St. Bartholomew's Church and Community House, New York, N.Y.

A small ornate church stands between looming skyscrapers.
St. Bartholomew’s Church and Community House, looking northeast. Photo by James Salzano, National Park Service.

St. Bartholomew’s Church is a pivotal example of the work of Bertram Grosvenor Goodhue and an outstanding example of early 20th-century ecclesiastical architecture. Begun in 1918 and completed in 1930, St. Bartholomew’s is a colorful Romanesque structure with Byzantine features and rich decoration. Goodhue’s masterful design is a successful realization of complex functional, aesthetic, and spiritual requirements: a harmonious setting for the Romanesque triple portal and the best spatial arrangement and distribution of masses in which all can see and hear the preacher, view the altar and participate in the service. The design is especially significant within the totality of Goodhue’s work leading to the final stage of his artistic expression embodied in the Art Deco style of the Nebraska State Capitol.

The Steward's House, Foreign Mission School, Cornwall, Conn.

A white building with black shutters and a red door stands alone in the snow.
Exterior (south) of Steward’s House. Photo by Caroline Frank, National Park Service.

The Foreign Mission School (FMS) remains the first and last experiment in a domestically located “foreign” mission and represents educational and social politics concerning racial tolerance, Asian and Native American migration, and American identity in the early 19th century. The Steward’s House was part of a three-building complex that provided an evangelical education for over 100 students from approximately 30 different nations, primarily Asia, the Pacific Islands and North America. The interracial marriages of two FMS students with local white women evoked a substantial public response and brought early 19th-century assumptions about race-mixing into the open, providing a context for national conversations on race and religion in the early 19th century.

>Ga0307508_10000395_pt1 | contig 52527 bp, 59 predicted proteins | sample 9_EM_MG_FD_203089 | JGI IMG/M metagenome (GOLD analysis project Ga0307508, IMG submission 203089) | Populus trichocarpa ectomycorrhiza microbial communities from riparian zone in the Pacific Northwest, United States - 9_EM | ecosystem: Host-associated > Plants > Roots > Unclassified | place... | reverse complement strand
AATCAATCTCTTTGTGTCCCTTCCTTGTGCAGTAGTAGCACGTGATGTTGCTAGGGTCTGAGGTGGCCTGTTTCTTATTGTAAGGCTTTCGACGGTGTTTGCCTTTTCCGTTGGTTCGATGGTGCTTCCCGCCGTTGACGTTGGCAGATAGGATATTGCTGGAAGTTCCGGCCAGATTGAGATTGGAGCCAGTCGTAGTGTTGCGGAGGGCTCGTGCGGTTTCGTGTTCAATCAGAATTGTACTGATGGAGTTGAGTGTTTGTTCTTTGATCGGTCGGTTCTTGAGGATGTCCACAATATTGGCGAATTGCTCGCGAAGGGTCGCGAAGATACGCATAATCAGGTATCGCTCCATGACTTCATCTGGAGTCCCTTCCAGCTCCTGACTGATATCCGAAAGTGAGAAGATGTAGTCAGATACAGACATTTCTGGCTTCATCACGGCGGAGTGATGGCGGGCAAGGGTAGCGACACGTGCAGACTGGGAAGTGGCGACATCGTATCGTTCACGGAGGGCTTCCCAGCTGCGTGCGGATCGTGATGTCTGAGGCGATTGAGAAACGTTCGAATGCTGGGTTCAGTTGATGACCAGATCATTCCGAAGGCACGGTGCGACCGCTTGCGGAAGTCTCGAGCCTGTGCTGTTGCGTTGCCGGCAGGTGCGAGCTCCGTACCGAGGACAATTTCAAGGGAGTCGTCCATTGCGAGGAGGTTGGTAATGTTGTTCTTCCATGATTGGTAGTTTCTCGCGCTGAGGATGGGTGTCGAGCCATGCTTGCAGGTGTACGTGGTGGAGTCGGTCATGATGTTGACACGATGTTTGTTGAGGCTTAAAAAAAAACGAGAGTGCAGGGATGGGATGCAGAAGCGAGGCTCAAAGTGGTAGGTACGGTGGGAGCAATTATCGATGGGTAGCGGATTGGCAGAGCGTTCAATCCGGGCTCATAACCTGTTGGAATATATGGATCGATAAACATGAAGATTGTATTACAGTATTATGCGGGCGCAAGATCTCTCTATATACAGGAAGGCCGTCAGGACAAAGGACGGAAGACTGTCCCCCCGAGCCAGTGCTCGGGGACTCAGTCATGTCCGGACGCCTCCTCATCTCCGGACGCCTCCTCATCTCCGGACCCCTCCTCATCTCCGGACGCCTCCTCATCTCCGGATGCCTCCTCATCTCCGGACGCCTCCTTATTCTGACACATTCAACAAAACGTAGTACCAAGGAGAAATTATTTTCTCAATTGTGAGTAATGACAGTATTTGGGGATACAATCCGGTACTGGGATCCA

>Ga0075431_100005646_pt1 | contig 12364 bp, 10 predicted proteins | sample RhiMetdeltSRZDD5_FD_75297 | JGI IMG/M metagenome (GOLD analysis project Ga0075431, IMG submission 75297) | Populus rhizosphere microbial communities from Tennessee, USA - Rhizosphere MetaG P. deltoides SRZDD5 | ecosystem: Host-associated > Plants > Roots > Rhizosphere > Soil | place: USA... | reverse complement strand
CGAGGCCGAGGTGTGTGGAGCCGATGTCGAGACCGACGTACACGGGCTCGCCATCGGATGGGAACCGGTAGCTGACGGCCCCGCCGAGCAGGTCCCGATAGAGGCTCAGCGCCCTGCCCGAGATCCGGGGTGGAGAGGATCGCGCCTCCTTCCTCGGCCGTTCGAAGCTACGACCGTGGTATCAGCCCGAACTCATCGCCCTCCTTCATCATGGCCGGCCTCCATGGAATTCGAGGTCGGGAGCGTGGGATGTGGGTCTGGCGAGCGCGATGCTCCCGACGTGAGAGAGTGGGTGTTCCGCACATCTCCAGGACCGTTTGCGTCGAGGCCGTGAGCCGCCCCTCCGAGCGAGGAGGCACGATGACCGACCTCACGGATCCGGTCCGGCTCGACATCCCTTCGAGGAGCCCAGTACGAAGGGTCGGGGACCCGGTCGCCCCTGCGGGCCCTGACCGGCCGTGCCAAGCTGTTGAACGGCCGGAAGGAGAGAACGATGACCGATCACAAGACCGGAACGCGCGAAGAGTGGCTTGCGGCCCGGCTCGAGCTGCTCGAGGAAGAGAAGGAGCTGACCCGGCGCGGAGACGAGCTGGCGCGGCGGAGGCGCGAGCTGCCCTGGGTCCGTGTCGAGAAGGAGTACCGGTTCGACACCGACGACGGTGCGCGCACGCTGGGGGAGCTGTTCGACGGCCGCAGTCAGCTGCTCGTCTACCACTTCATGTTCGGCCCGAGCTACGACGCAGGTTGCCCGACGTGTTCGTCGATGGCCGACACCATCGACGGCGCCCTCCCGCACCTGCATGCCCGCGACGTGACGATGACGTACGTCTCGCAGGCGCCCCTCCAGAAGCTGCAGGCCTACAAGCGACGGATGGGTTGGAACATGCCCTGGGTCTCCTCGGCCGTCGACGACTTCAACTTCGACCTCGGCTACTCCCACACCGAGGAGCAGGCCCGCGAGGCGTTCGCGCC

Zoar Historic District, Zoar, Ohio

A small brick building stands alone surrounded by light green grass.
View of the Tin Shop, looking northeast. Photo by Steven Avdakov, National Park Service.

Zoar was the only permanent home of the Society of Separatists in the U.S., a utopian society based in one location in the mid-to late-1800s. The Zoar Historic District expands the understanding of communal utopian societies in 19th-century America by representing a significant and distinctive community reflecting the traditional landscape design, architecture, and way of life inherent in the Society of Separatist’s world view and beliefs. Many of the intact 19th-century buildings reflect medieval building traditions transplanted by its German-American settlers as well as their customs, traditions and religious beliefs, including their varying attitudes toward gender equality and the role of women within the social and economic organization of these communities.